22. RANK-SIZE RULE • The second and subsequent smaller cities should represent a proportion of the largest city. The second city would be ½ the size of the largest city; the third largest city would be 1/3 of the size, etc. - George Zipf

  23. RANK-SIZE RULE • Paris (2.2 million) v. Marseilles (800,000) • London (6.9 million) v. • Birmingham (1 million) • Mexico City (9.8 million) • v. Guadalajara (1.7 million)

  24. MEGALOPOLIS • Jean Gottman (1950s) • 300 mile stretch of BosWash • Greek for “very large city” • Inter-linked relationships between a variety of culturally and political urban areas

  25. MEGALOPOLIS • Initially colonial settlements from the 1400’s and grew into villages, then cities, and now urban areas • As time progressed, the need for tight communication between Boston and Washington increased dramatically • Currently contains 17% of the country’s total population in only 1.5% of the total area of the country

  26. MEGALOPOLIS • Economic activity, transportation, commuting, and communications linkages are most important • Government center, banking center, media center, academic center, immigration center, clothing manufacturing, cultural center • 40% of all commercial international air-passenger departures have Megalopolitan origins • 30% of American export trade passes through the ports of Megalopolis

  27. PRIMATE CITY of the World • New York, New York • The City That Never Sleeps!


  29. World Systems theory economic core economic periphery HDI

  30. Globalization international division of labor transnational corporation NAFTA

  31. economic activities commodity chains Outsourcing maquiladoras

  32. Weber’s Least Cost Theory industrial location Bid Rent theory time-space compression

  33. GROWTH AND DIFFUSION Industrial Revolution – w,w,w,w,h


  35. LOCATIONAL ADVANTAGES • Location theory helps explain the spatial positioning of industries and their successes or failures • Transportation, labor, energy, infrastructure costs are all a part in the location of heavy industries

  36. LOCATIONAL ADVANTAGES • Weber’s least-cost theory • Growth or decline of industries are influenced by political and environmental fluctuations

  37. GROWTH AND DIFFUSION • Global industrial pattern dominated by the first countries that industrialized • Evolution of 3 economic cores and peripheries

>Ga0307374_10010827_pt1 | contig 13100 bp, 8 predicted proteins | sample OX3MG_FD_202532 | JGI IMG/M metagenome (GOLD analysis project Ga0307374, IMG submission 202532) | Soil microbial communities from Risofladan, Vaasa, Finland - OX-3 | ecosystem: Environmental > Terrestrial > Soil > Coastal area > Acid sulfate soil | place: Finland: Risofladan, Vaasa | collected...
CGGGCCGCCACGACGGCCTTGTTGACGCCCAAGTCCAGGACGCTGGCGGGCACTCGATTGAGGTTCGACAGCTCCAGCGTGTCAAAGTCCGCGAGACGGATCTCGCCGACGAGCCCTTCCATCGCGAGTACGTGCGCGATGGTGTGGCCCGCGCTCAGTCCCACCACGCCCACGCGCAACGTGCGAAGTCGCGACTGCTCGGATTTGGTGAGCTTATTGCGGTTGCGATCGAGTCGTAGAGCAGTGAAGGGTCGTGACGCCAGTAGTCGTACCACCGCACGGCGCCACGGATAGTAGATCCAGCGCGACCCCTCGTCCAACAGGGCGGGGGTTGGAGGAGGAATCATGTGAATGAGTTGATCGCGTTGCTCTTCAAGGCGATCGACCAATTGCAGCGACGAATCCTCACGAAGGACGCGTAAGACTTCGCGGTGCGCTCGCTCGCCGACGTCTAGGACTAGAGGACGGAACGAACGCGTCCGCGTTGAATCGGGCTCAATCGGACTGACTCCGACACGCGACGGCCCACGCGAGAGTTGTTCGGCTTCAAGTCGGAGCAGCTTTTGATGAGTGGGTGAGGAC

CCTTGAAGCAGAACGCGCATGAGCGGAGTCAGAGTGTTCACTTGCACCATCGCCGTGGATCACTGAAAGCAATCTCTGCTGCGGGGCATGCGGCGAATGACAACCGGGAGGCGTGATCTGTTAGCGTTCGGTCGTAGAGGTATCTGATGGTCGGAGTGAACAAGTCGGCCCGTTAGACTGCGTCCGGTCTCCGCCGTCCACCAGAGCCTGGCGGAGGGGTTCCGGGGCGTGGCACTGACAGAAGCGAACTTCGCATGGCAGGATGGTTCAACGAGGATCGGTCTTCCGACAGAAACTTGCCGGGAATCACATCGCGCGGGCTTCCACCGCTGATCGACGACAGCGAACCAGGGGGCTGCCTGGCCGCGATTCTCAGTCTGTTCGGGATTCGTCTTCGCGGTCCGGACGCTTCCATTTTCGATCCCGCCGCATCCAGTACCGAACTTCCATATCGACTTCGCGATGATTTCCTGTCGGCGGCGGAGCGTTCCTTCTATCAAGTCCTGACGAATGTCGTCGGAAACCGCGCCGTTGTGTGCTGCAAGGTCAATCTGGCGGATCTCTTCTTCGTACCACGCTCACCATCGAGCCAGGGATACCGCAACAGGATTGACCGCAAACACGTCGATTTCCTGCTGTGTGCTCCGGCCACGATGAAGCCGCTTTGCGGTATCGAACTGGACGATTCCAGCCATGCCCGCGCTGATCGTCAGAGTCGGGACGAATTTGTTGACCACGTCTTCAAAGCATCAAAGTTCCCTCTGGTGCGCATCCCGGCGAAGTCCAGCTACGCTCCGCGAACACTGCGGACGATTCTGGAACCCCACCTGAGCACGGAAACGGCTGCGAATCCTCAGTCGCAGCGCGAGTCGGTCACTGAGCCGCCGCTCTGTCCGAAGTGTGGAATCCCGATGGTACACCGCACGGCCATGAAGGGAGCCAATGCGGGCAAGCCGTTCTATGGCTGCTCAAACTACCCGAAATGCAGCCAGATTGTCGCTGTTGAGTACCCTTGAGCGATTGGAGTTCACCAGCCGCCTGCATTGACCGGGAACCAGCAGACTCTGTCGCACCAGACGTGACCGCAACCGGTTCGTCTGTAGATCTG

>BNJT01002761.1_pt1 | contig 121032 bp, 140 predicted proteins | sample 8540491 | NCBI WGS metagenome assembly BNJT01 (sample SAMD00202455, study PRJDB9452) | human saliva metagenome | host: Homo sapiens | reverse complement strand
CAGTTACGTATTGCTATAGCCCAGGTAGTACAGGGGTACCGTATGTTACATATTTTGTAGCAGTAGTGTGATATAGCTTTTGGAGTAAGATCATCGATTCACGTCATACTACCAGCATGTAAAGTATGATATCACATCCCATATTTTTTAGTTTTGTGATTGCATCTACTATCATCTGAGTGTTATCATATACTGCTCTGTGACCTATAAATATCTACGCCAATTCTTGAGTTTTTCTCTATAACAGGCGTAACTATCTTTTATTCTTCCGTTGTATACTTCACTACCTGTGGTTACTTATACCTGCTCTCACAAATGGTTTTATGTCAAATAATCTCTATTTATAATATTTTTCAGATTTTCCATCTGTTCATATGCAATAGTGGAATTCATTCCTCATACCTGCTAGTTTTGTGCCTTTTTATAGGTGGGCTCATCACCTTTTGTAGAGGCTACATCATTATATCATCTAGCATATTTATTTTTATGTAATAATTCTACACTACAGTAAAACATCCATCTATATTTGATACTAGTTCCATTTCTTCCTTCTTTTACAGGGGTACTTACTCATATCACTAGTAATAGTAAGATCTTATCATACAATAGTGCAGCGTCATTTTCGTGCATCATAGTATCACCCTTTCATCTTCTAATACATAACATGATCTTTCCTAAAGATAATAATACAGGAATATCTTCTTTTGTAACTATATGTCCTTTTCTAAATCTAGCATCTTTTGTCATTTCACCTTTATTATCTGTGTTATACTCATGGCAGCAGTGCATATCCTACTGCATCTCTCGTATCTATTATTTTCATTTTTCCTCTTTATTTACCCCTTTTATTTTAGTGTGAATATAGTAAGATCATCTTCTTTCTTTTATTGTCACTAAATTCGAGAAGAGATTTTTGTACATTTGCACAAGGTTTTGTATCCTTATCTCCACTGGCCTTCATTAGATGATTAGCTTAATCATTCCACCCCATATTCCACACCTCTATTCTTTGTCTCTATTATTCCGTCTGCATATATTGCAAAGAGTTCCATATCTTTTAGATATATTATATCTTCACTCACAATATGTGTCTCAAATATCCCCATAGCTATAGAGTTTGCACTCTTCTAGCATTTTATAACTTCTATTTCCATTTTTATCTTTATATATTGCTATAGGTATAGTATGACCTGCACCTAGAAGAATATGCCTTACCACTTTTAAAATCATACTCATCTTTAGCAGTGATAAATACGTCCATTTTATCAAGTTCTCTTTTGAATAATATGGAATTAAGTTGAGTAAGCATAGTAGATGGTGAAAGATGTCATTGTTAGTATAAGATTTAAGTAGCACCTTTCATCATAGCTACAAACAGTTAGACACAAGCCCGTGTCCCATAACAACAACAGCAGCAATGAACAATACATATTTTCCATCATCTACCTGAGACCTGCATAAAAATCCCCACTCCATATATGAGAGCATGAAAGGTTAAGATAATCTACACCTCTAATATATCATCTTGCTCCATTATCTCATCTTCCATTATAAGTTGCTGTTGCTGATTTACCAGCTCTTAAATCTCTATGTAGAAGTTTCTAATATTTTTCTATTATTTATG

38. GROWTH AND DIFFUSION • North American manufacturing complex is the largest in the world today • Asian Pacific Rim is the fastest growing industrial region in the world today

  39. LEVELS OF DEVELOPMENT • Enormous gaps between rich and poor, both globally and regionally • Underlying economic disparities is a core-periphery relationship among different regions of the world

  40. LEVELS OF DEVELOPMENT • 21st century opened with some countries stuck in the primary sector whereas some were pushing the quaternary sector • Rapid development is usually associated with democracy, but some are growing under authoritarian regimes as well

  41. CONTEMPORARY PATTERNS • Spatial organization of world economy

  42. ECONOMIC RESTRUCTURING • Declining cost of transportation and communication led to enormous changes in tertiary sector in 20th century • Technology is accelerating the pace of life

  43. ECONOMIC RESTRUCTURING • Deindustrialization in core has led to growth of labor intensive manufacturing in the periphery • International labor has increased globalization leading to both positive and negative impacts





  48. CRITIQUES OF MODELS • Immanuel Wallerstein’s World Systems Theory • Core • Semi-periphery • Periphery

  49. CRITIQUES OF MODELS • Alfred Weber – Least Cost Theory • #1 cost in industrial location… transportation of raw materials to factory as well as finished product to market • Cost-minimizing and Profit-maximizing theories have their impact as well